Free trade and income redistribution in a three factor model of the U.S. economy.
I. Introduction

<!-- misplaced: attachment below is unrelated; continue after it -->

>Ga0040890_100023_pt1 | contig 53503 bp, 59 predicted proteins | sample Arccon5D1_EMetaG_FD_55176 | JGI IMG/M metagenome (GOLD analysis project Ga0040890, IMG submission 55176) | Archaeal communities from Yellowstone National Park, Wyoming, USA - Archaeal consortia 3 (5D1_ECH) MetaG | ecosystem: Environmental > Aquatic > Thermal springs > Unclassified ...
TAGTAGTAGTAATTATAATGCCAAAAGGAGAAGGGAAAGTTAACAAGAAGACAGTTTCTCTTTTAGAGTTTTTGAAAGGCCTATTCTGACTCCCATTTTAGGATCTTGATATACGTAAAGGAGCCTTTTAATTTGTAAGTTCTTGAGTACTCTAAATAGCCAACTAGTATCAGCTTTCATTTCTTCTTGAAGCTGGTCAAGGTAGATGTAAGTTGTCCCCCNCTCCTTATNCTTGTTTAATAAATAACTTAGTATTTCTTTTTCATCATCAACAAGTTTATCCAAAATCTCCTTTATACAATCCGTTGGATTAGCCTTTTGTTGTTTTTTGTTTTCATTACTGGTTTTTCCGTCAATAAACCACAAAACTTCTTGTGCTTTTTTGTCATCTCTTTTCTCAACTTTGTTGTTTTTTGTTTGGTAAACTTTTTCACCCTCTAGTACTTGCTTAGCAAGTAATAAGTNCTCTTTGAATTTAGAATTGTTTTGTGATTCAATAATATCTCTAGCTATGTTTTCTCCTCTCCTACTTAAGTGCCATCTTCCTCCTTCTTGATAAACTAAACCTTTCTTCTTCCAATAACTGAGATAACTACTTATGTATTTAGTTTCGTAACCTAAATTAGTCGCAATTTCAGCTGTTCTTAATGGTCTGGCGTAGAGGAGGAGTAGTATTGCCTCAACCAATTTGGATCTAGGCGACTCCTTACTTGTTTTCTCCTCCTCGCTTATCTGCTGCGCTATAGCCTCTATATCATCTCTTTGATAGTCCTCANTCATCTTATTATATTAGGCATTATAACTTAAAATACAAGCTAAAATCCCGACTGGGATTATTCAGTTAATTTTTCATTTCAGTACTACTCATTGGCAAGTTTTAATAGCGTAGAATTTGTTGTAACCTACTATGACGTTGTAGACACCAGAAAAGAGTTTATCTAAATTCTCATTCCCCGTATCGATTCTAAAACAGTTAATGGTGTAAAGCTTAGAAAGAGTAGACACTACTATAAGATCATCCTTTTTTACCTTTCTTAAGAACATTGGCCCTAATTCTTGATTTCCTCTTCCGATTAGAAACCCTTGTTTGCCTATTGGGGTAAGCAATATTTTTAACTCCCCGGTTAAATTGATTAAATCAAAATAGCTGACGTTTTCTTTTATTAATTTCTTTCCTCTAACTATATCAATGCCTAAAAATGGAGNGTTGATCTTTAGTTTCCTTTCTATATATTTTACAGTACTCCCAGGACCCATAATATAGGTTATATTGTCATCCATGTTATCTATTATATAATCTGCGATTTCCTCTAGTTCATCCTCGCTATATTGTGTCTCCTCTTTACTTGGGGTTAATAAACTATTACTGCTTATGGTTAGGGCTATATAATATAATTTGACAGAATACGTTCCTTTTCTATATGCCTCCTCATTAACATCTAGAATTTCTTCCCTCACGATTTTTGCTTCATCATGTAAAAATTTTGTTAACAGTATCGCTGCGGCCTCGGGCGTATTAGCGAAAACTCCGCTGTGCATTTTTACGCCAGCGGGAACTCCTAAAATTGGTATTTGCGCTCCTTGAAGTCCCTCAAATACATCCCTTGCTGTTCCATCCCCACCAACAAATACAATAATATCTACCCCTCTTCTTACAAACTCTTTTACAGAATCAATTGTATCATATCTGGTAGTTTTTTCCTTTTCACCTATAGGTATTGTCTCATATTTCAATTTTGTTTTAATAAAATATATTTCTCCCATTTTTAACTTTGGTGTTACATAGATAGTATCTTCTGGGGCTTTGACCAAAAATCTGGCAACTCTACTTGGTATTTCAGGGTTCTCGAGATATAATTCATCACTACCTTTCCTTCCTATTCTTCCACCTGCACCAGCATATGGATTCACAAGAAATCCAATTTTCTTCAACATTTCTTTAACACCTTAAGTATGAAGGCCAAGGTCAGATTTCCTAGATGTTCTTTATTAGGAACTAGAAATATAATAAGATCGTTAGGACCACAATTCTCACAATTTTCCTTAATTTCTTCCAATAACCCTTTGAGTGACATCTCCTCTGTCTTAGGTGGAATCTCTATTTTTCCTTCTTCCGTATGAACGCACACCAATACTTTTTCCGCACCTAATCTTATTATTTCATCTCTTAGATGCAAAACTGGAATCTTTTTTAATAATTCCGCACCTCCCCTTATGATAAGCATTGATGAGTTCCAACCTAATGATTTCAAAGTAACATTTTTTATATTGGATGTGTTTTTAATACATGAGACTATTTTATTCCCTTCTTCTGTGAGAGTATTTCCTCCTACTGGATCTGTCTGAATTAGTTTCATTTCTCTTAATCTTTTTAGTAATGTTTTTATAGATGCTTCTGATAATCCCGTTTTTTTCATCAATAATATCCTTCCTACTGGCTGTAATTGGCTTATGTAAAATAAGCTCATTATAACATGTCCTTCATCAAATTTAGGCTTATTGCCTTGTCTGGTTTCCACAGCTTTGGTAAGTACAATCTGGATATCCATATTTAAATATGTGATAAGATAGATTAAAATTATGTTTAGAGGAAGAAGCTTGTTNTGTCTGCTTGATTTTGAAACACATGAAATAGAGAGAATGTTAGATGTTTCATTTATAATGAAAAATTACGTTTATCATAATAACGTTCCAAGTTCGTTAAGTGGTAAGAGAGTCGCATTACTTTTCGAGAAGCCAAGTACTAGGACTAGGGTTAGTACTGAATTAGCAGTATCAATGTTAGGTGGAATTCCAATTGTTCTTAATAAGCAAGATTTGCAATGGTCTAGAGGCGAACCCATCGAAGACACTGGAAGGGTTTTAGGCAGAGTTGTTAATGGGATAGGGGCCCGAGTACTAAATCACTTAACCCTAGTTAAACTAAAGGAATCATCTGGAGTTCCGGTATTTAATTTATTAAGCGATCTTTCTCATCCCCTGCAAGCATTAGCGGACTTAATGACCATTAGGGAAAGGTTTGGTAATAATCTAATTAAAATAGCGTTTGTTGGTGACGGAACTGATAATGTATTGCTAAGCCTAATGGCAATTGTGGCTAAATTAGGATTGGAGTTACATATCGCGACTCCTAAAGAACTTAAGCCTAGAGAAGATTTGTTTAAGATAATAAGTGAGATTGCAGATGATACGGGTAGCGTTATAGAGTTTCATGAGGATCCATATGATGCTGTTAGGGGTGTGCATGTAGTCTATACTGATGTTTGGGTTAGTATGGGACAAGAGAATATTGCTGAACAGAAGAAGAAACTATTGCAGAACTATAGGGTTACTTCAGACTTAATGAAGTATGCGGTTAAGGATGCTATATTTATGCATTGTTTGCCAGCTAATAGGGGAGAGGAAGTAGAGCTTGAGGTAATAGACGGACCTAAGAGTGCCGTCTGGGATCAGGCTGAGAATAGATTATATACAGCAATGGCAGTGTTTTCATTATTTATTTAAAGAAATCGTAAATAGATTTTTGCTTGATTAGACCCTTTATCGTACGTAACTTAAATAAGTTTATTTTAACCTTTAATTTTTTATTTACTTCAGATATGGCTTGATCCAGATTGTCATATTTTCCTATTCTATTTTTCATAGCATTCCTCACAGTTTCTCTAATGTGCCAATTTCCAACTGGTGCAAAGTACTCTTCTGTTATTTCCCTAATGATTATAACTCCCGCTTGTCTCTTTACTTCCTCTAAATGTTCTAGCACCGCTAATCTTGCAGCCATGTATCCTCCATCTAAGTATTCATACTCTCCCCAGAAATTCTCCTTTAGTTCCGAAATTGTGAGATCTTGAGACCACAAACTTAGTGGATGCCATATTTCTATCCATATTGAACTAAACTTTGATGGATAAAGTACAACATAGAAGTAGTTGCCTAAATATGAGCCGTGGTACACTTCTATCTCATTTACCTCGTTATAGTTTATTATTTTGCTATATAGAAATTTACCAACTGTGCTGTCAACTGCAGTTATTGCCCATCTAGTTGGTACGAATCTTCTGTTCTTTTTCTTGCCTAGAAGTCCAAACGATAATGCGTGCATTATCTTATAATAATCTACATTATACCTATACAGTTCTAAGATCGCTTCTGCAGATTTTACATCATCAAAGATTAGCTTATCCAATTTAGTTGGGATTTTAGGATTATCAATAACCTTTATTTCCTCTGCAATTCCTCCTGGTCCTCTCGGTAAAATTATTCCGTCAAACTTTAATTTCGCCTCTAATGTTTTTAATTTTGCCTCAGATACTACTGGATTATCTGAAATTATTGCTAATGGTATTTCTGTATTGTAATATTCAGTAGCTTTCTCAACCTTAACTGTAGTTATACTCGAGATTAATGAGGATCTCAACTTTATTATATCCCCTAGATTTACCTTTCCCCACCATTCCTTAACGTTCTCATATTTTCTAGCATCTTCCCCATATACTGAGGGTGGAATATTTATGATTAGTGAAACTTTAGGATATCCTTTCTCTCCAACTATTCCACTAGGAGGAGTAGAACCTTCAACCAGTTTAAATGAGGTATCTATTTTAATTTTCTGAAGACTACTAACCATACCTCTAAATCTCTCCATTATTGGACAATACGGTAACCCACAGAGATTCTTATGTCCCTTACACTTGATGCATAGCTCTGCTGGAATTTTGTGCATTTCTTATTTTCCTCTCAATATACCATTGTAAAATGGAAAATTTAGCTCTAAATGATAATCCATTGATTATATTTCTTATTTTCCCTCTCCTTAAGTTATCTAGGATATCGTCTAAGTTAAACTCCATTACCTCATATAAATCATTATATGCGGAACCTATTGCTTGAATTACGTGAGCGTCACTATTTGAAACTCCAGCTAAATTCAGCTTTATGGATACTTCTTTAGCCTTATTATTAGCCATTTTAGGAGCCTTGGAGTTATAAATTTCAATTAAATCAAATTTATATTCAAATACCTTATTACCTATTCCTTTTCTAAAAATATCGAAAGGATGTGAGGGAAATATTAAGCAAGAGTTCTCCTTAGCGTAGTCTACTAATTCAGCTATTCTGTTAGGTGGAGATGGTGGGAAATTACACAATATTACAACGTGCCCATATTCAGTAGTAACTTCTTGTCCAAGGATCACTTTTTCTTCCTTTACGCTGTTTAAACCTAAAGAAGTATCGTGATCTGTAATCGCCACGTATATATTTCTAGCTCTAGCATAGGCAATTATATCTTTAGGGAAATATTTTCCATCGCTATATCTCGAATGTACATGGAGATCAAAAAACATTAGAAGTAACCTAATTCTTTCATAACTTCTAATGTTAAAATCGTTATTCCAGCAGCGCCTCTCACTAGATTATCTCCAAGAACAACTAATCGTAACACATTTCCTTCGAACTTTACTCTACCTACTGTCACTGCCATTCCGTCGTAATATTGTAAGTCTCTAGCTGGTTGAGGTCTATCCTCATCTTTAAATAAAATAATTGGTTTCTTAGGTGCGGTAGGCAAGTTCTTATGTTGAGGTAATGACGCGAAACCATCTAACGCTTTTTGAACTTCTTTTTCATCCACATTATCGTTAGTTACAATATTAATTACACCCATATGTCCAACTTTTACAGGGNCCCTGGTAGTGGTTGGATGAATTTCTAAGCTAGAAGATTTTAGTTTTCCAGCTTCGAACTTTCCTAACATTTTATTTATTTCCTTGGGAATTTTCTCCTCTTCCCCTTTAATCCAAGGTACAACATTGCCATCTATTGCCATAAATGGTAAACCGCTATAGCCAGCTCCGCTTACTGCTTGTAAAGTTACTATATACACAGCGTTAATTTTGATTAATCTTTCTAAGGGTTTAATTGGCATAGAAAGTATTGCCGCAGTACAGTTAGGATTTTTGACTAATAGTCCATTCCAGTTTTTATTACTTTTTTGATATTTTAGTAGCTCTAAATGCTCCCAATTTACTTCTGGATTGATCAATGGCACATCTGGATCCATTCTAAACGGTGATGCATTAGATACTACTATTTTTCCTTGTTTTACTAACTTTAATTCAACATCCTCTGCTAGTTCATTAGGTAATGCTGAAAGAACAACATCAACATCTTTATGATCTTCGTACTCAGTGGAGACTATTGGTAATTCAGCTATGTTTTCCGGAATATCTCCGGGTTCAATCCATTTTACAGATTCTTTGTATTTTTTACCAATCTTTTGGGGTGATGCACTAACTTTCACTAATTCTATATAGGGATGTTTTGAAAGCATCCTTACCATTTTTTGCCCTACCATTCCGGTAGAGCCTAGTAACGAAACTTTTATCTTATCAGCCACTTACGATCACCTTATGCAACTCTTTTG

The move toward free trade promises to alter the distribution of income in the U.S. Labor groups generally do not favor the move toward free trade, which can be characterized by the continuing decline in the price of manufactured goods relative to business services. The present study predicts that unskilled labor in the U.S. will lose under a program of free trade, using a general equilibrium model of production. Factor shares, industry shares, and estimates of substitution for skilled labor, unskilled labor, and capital are used to examine comparative statics. The interplay of factor intensity and factor substitution in the three factor production structure has proven a considerable analytical challenge. Building on the textbook production model with two factors, the third productive factor allows technical complementarity and creates a more complex pattern of factor intensity. Both factor intensity and factor substitution affect the qualitative nature of the comparative statics. Little is known about the model's quantitative properties. A 3 x 3 model with outputs of the three major sectors (agriculture, manufacturing, services) is specified, and a 3 x 2 model without agriculture is also examined. Factor substitution is estimated with production function across states. Skilled labor separated by various Census categories cannot be aggregated with unskilled labor in any sector, and constant returns to scale cannot be rejected as a null hypothesis. Additionally, the three inputs (capital, labor, skilled labor) are all technical substitutes. Comparative static results follow a pattern suggested by factor intensity. Changing prices of goods generally have elastic effects on factor prices. StolperSamuelson results, in other words, have a quantitative weight. Price changes due to a program of free trade will significantly affect income distribution. Similarly, Rybczynski type results are quantitatively significant in that factor endowment changes have elastic effects on outputs. The implication is that output patterns will differ significantly across freely trading partners. Elasticities of factor prices with respect to endowment changes, on the other hand, are very inelastic. This inelasticity suggests that there would only be small long run effects of international migration, capital flows, or endowment differences on the international pattern of factor income. This inelasticity is called near factor price equalization (NFPE). Under NFPE, freely trading countries will experience a vector of factor prices nearly equal to each other. NFPE suggests that the qualitative effects of changing or different factor endowments will be quantitatively trivial in the long run when there is competition, full employment, and flexible output adjustment. Factor prices will be nearly equal even when FPE does not strictly hold. CobbDouglas and constant elasticity of substitution (CES) technologies are also specified. A high degree of similarity is found across model specifications. II. Summary of the General Equilibrium Model of Production and Trade The long run competitive model of production developed by Jones and Scheinkman [14], Chang [9], and Takayama [24] assumes constant returns to scale, full employment, nonjoint production, competitive pricing, cost minimization, and perfect factor mobility across sectors. The model is summarized in matrix form by [Mathematical Expression Omitted] (1) where w represents (a vector of) endogenous factor prices, x endogenous outputs, v exogenous factor endowments, p exogenous word prices of outputs facing the open economy, [Sigma] a square matrix of price elasticities of the aggregate factor demand functions, [Theta] a matrix of factor shares paid each factor from the revenue of each industry, [Lambda] a matrix of industry shares of each factor employed in each industry, 0 a null matrix, and ^ percentage changes. The top equation in (1) is derived from the full employment condition for each of the three productive factors. Full employment captures the long run after transitory adjustments have occurred. The bottom equation in (1) is derived from competitive pricing and cost minimization. The economy is assumed to be a price taker in the international markets for finished goods. At the high level of aggregation in the present study, this assumption is warranted even for an economy as large as the U.S. Comparative static results are local in nature and apply to small changes around an original equilibrium. The [Delta]w/[Delta]p StolperSamuelson elasticities and the [Delta]x/[Delta]v Rybczynski elasticities are symmetric in their signs due to Samuelson's reciprocity. Factor prices are affected by changes in endowments with prices of goods constant, as described by the [Delta]w/[Delta]v elasticity matrix. III. Factor Shares, Factor Intensity, and Industry Shares Figures on employment are taken from a U.S. Census publication [27]. Skilled labor is specified as the two highest paid Census groups: managers and professionals, along with precision production, craft, repair. Translog estimation, tests of separability, and comparative static results of the model are insensitive to adding or deleting a Census group from the skilled labor category. The yearly wage of each group of labor is found by dividing its portion of national income by the number of workers in the group. Imputed yearly wages are $16,833 for skilled labor and $9,971 for unskilled labor. The residual of national income is allotted to capital. Depreciable capital stock figures for manufacturing and agriculture are taken from U.S. Census publications [28; 29]. Based on the total capital stock, capital is paid an average of 15.2%. Inputs and outputs are valued in dollars. Factor input is the dollar value of factor i used in sector j, [W.sub.ij] [equivalent] [W.sub.i][V.sub.ij], (2) where [W.sub.i] is the price of factor i and [V.sub.ij] is the quantity of factor i used in sector j. Index i runs across the three inputs capital (k), unskilled labor (u), and skilled labor (s). The share of factor i in sector j is calculated as [[Theta].sub.ij] [equivalent] [W.sub.ij]/[Y.sub.j] (3) where [y.sub.j] is the total revenue of sector j. Let g represent agricultural output, m manufacturing, and c services. The derived factor share matrix [Theta] is [Mathematical Expression Omitted] (4) Factor intensity is described by ratios of these factor shares, since [Mathematical Expression Omitted] (5) where [a.sub.ij] represents the cost minimizing amount of factor i used per unit of output in sector j. Factor intensity must be analyzed bilaterally across all three pairs of industries. The three sets of factor intensity rankings are: [Mathematical Expression Omitted] (6) Capital, which implicitly includes land, is consistently used most intensively in agriculture, and least intensively in manufacturing. Skilled labor is the least intensive input in agriculture. The service sector uses both skilled labor and capital intensively. Industry shares [[Lambda].sub.ij] are defined as [v.sub.ij]/[v.sub.i], representing the portion of factor i employed in sector j. These industry shares are calculated as [[Lambda].sub.ij] [equivalent to] [W.sub.ij]/[Y.sub.i], (7) where [Y.sub.i] is the total income of factor i. Factors are assumed to be freely mobile and have equal prices across sectors. The model's derived industry share matrix [Lambda] in (1) is [Mathematical Expression Omitted] (8) Although agriculture is consistently capital intensive, it employs only 10.3% of the capital stock. Agriculture employs very small percentages of labor. In the 3 x 2 model, agriculture is dropped from the specification. Services is the largest sector, employing more than 65% of every productive factor. The service sector employs about three times as much capital and skilled labor as does manufacturing, and about twice the unskilled labor. IV. Translog Estimates of Technical Substitution Estimates of aggregate factor price elasticities in the matrix a complete specification of the model in (1). Little such technical work has been done in services, the predominant and growing sector of the U.S. economy. Each sector's production function is specified as a translog Taylor series expansion, [Mathematical Expression Omitted] (9) where x is output, [v.sub.i]'s are inputs, [Alpha]'s and [Gamma]'s are technical coefficients, and i, h = k, s, u. A system of factor share equations is derived directly from (9), [S.sub.i] = [[Alpha].sub.i] + [summation over i] [[Gamma].sub.ij] ln [v.sub.k] + [[Delta].sub.i]x (10) This system of factor share equations is estimated using iterative Zellner generalized least squares. Allen elasticities of substitution ([S.sub.ih]) are found by inverting the bordered Hessian matrix of the production function, as described by Allen [1] and succinctly presented by Hamermesh and Grant [11]. Berndt and Christensen [4] point out that the estimation of the system in (10) assumes CRS and Hicks neutral technical change. As output expands along a linear expansion path, factor payments, unit inputs, and factor shares would all be unchanged, given homotheticity and constant returns. These assumptions can be tested by including an output coefficient in the estimation. The system [S.sub.i] = [[Alpha].sub.i] + [summation over i] [[Gamma].sub.ij] ln [v.sub.k] + [[Delta].sub.i]x (11) is estimated, and the null hypothesis [[Delta].sub.i] = 0 is tested. A Chi square test reveals that this null hypothesis cannot be rejected in any sector at a 90% confidence level. Another preliminary test concerns the separability of inputs. A consistent aggregator function for any pair of the three inputs across sectors would indicate that the model could be simplified by reducing the number of inputs. The null hypothesis of nonlinear separability is, however, rejected at a 99% level of confidence except for (i) skilled labor and labor in services, and (ii) capital with both types of labor in agriculture. There is no evidence of separability in manufacturing, where the data is more detailed and estimation results strongest. Because of a lack of data in the service sector, a Department of Commerce [30] estimate of the total capital stock in services is split among states assuming each employs the same ratio of capital to labor in services as in manufacturing. Estimates of each sector's factor share equations in (10) are presented in Table I. Factor share equations for skilled labor and unskilled labor are estimated in each of the three sectors. Capital's factor share equation is redundant since [[Gamma].sub.ik] = [[Gamma].sub.ki], [summation over k] [[Gamma].sub.ik] = 0, and [summation over k] [[Alpha].sub.k] = 1. Estimated technical coefficients along with observed factor shares and industry shares are used to construct Allen elasticities and aggregate cross price elasticities. Jones and Easton [13] summarize properties of aggregate "super bowl" factor price elasticities [[Sigma].sub.ih], which represent the percentage change across the economy in the input of factor i for a 1% increase in the price of factor h. A positive (negative) [[Sigma].sub.ih] indicates aggregate technical substitution (complementarity). The [[Sigma].sub.ih] are derived from the Allen elasticities of substitution [S.sub.ih]. Let [Mathematical Expression Omitted] represent the factor [TABULAR DATA FOR TABLE I OMITTED] cross price elasticity in sector j. Sato and Koizumi [22] show that cost minimizing behavior implies [Mathematical Expression Omitted] (12) Sectoral elasticities are weighted by industry shares to derive the super bowl elasticities in matrix [Sigma]: [Mathematical Expression Omitted] (13) Homogeneity implies that rows of the negative semidefinite matrix [Sigma] sum to zero. Estimated own elasticities [[Sigma].sub.ii] in the present data turn out to be negative, which means the undering cost functions are concave in factor prices. Three sets of sectoral elasticities are calculated from Table I using (12). In agriculture, the derived factor price elasticities are [Mathematical Expression Omitted] (14) The matrix of factor price elasticities in manufacturing is [Mathematical Expression Omitted] (15) and in services [Mathematical Expression Omitted] (16) There is noticeably less substitution between unskilled and skilled labor in agriculture than in the other two sectors. There is no complementarity in any sector. The largest own elasticities consistently occur for skilled labor, and the smallest for capital. Weighting these sectoral factor cross price elasticities as in (13) leads to the estimated matrix [Sigma] of aggregate super bowl translog elasticities: [Mathematical Expression Omitted] (17) V. Comparative Statics in the 3 x 3 Model The 3 x 3 model, constructed from (4), (8), and (17), has the same number of productive factors and exogenous prices. The FPE result thus holds: [Delta]w/[Delta]v = 0. Changing prices of goods affect factor prices in the 3 x 3 StolperSamuelson matrix: [Mathematical Expression Omitted] (18) These [Delta]w/[Delta]p effects follow a pattern suggested by the underlying factor intensity. The comparative static effects of a changing price run down each column. Every 1% increase in service prices, for instance, would create a 0.58% increase in the return to capital, a 9.95% increase in the wage of skilled labor, and a 7.02% decrease in unskilled wages. Every 1% decrease in manufacturing prices would raise skilled wages by 7.35%, while lowering unskilled wages by 7.85%. Wages are very sensitive to changing prices in manufacturing and services. The large wage elasticities suggest that the move toward free trade in the U.S., characterized by a falling price of manufactured goods relative to business services, will noticeably hurt unskilled labor and help skilled labor. The return to capital would rise to a much smaller degree in the move toward free trade. Rybcynski effects of changing factor endowments on outputs are [Mathematical Expression Omitted] (19) Again, results mirror factor intensities. Capital is strongly and positively tied to agriculture, unskilled labor to manufacturing, and skilled labor to services. With prices constant, immigration of unskilled workers amounting to 1% of the current total supply of unskilled workers would raise manufacturing output by 8.45% and agricultural output by 1.17%, while service output would fall 2.87%. Wages would not be affected by immigration of unskilled workers, but these effects are examined in a 3 x 2 model in the next section. Education would presumably convert unskilled workers to skilled workers, raising output of services and decreasing manufacturing output. A curious property of even models, those with same number of productive factors and exogenous prices is that the [Delta]w/[Delta]p and [Delta]x/[Delta]v elasticities are completely free of influence from the pattern of substitution. This property is not noted in the literature. No matter how the production functions are specified and whether complementarity or substitution dominates, the reported [Delta]w/[Delta]p and [Delta]x/[Delta]v comparative static elasticities would occur. These important comparative static results depend only on factor shares and industry shares. VI. Near Factor Price Equalization in a 3 x 2 Model The literature on the 3 x 2 model includes Jones [12], Burgess [6; 7], Batra and Casas [27], Ruffin [20], Suzuki [23], Jones and Easton [13], and Thompson [25]. A 3 x 2 model is created by dropping agriculture out of the present 3 x 3 specification. There is some justification for such a move. Agricultural production is also tightly controlled and subsidized by government policy. Labor and capital may not readily move between agriculture and the rest of the economy. Also, agriculture is very small relative to the other sectors in the U.S. economy. Factor shares in the 3 x 2 model are taken directly from the last two columns of (4). Factor intensity in the 3 x 2 model is exactly that of the last inequality in (6). Unskilled labor is the "extreme" input in manufacturing and capital is the extreme input in services, while skilled labor is the "middle" factor. Ruffin [20] shows that extreme factors are migration "enemies" in the 3 x 2 model, regardless of the pattern of technical substitution. An increase in the endowment of unskilled labor, in other words, will lower the return to capital, and vice versa. The middle factor skilled labor is a migration "friend" of both extreme factors. The 3 x 2 industry share matrix can be derived directly from (8) by disregarding the share of inputs employed in agriculture: [Mathematical Expression Omitted] (20) The dominance of the service sector is again very apparent. The 3 x 2 system in (1) under the assumption of translog production functions is constructed from (4), (14), (15), (16), and (20). The resulting matrix of substitution elasticities is [Mathematical Expression Omitted] (21) The substitution elasticities in (21) are very similar to those in (17), due to the small agriculture industry shares. The [Delta]w/[Delta]v elasticities of the 3 x 2 model are [Mathematical Expression Omitted] (22) These elasticities of factor prices with respect to factor endowments are small, suggesting international capital flows and labor migration have little long run impact on factor prices. The own skilled labor effect, for instance, implies that every 1% increase in the endowment of skilled labor would lower the wage of skilled labor by only 0.305%. A 50% difference in the endowment of unskilled labor between two such freely trading countries would result in an estimated differences of only 0.15% in the wages of unskilled labor, 1.55% in capital returns, and 1.9% in skilled wages. The inelasticity of these [Delta]w/[Delta]v terms is called near factor price equalization (NFPE). The assumption of complete output adjustment and free factor mobility between sectors contributes to NFPE. In this long run model with full employment, outputs adjust freely with changing factor endowments, while factor prices would be fairly stable due to NFPE. The economy is assumed to be a price taker in international markets, importing any excess demand and exporting any excess supply as factor endowments change. While the 3 x 2 model does not lead to the FPE property between freely trading competitive countries, factor prices would not be far apart in the international equilibrium. Furthermore, NFPE is robust under different aggregation schemes. Econometric studies such as Butcher and Card [8] and LaLonde and Topel [16] find little empirical evidence that immigration has any impact on income distribution. VII. CobbDouglas and CES Production Estimates of aggregate substitution elasticities can be formulated under the assumption of CobbDouglas (CD) or constant elasticity of substitution (CES) production using only factor shares and industry shares. These specifications allow a comparison of comparative static properties between the translog model and a production technology with well known properties. Under the CD assumption, the Allen elasticity of substitution [Mathematical Expression Omitted] is equal to 1. Then [E.sub.ih] = [[Theta].sub.hj] from (12), and [[Sigma].sub.ih] = [summation over j] [[Theta].sub.ij][[Lambda].sub.hj] . The derived CD substitution matrix in the three sector model is [Mathematical Expression Omitted] (23) The degree of substitution in the CD model is less than in the translog model in (7), especially for skilled labor and unskilled labor. For capital, the [[Sigma].sub.Ki] (i = k, s, u) terms are about 85% as large as those in the CD model. Similarly, the [[Sigma].sub.iK] elasticities of adjustments to a changing price of capital are 85% to 91% of those in the translog model. In contrast, the skilled and unskilled labor substitution are less than half (36% to 49%) of those in the CD model. The [Delta]w/[Delta]v elasticities in the 3 x 2 CD model are uniformly slightly larger in absolute magnitude than those reported for the translog model in (22). The CD production isoquants are less convex, and changing endowments within the production cone require slightly larger adjustment of the supporting isocost hyperplane. Arbitrarily reducing the degree of substitution further with CES production increases the size of the [Delta]w/[Delta]v elasticities proportionately. For instance, an Allen elasticity of substitution of 0.5 causes the [Delta]w/[Delta]v terms to increase [(0.5).sup.1] = 2 times. Over short time periods when there is little opportunity for substitution among factors, migration and international capital flows may thus have elastic effects on factor prices. The [Delta]w/[Delta]p and [Delta]x/[Delta]v elasticities in the 3 x 2 CD model are also similar to those reported in the 3 x 3 translog model. Under CES or CD technology, these elasticities are identical in any model with one more type of factor than good. The [Delta]x/[Delta]v CES elasticities are similar in value to those in the 3 x 3 translog model, except for larger effects associated with skilled labor. In the CD model, there are more convex production isoquants and more output adjustment with changes in the endowment of skilled labor. Comparative static effects associated with a changing capital endowment are about 60% as large as those in the translog model. All models are generally insensitive in the comparative static adjustments associated with unskilled labor. VIII. Conclusion As the U.S. economy opens to free international trade with newly industrializing and developing countries, the relative price of manufactures will fall. The U.S. economy will continue its shift toward specialization in business services. Unskilled labor can expect to suffer in this move toward free trade, with capital and skilled labor projected winners. Learner [18] makes this point quite clearly. There is some disagreement in the literature over the empirical issue of free trade and falling wages. Lawrence and Slaughter [17], Krugman and Lawrence [15], and Bhagwati and Dehejia [5] attribute most of the recent wage decline to changing technology rather than increasing trade. On the other hand, Sachs and Shatz [21], Batra and Slottje [3], and Learner [19] believe increasing trade is significantly contributing to falling wages in the U.S. The present line of investigation can be extended to include more types of labor as well as energy inputs. Clark, Hofler, and Thompson [10] find that none of the nine labor skill groups in manufacturing can be aggregated, and studies with disaggregated labor yield more detailed results. Complementarity between energy and capital has been uncovered in some applied studies, at least over periods of falling energy prices. An important long term issue will be the shifting pattern of international production and trade due to rising energy prices. Analysis is greatly simplified if all factors are weak substitutes. Qualitative comparative static results can then largely be anticipated from the pattern of factor intensity. Quantitative results in the general equilibrium economics of production are relatively insensitive to the degree of substitution. The inelasticity of the effects of changing factor endowments on factor prices, near factor price equalization, emerges as a powerful conceptual tool. Factor prices would not differ much between competitive trading economies, even if some of the conditions leading to complete factor price equalization do not hold. Just as importantly, changes in the prices of goods are found to have elastic effects on factor prices. There are two important quantitative lessons in this paper. First, the move toward free trade in the U.S. has the potential to substantially distribute income away from unskilled labor. 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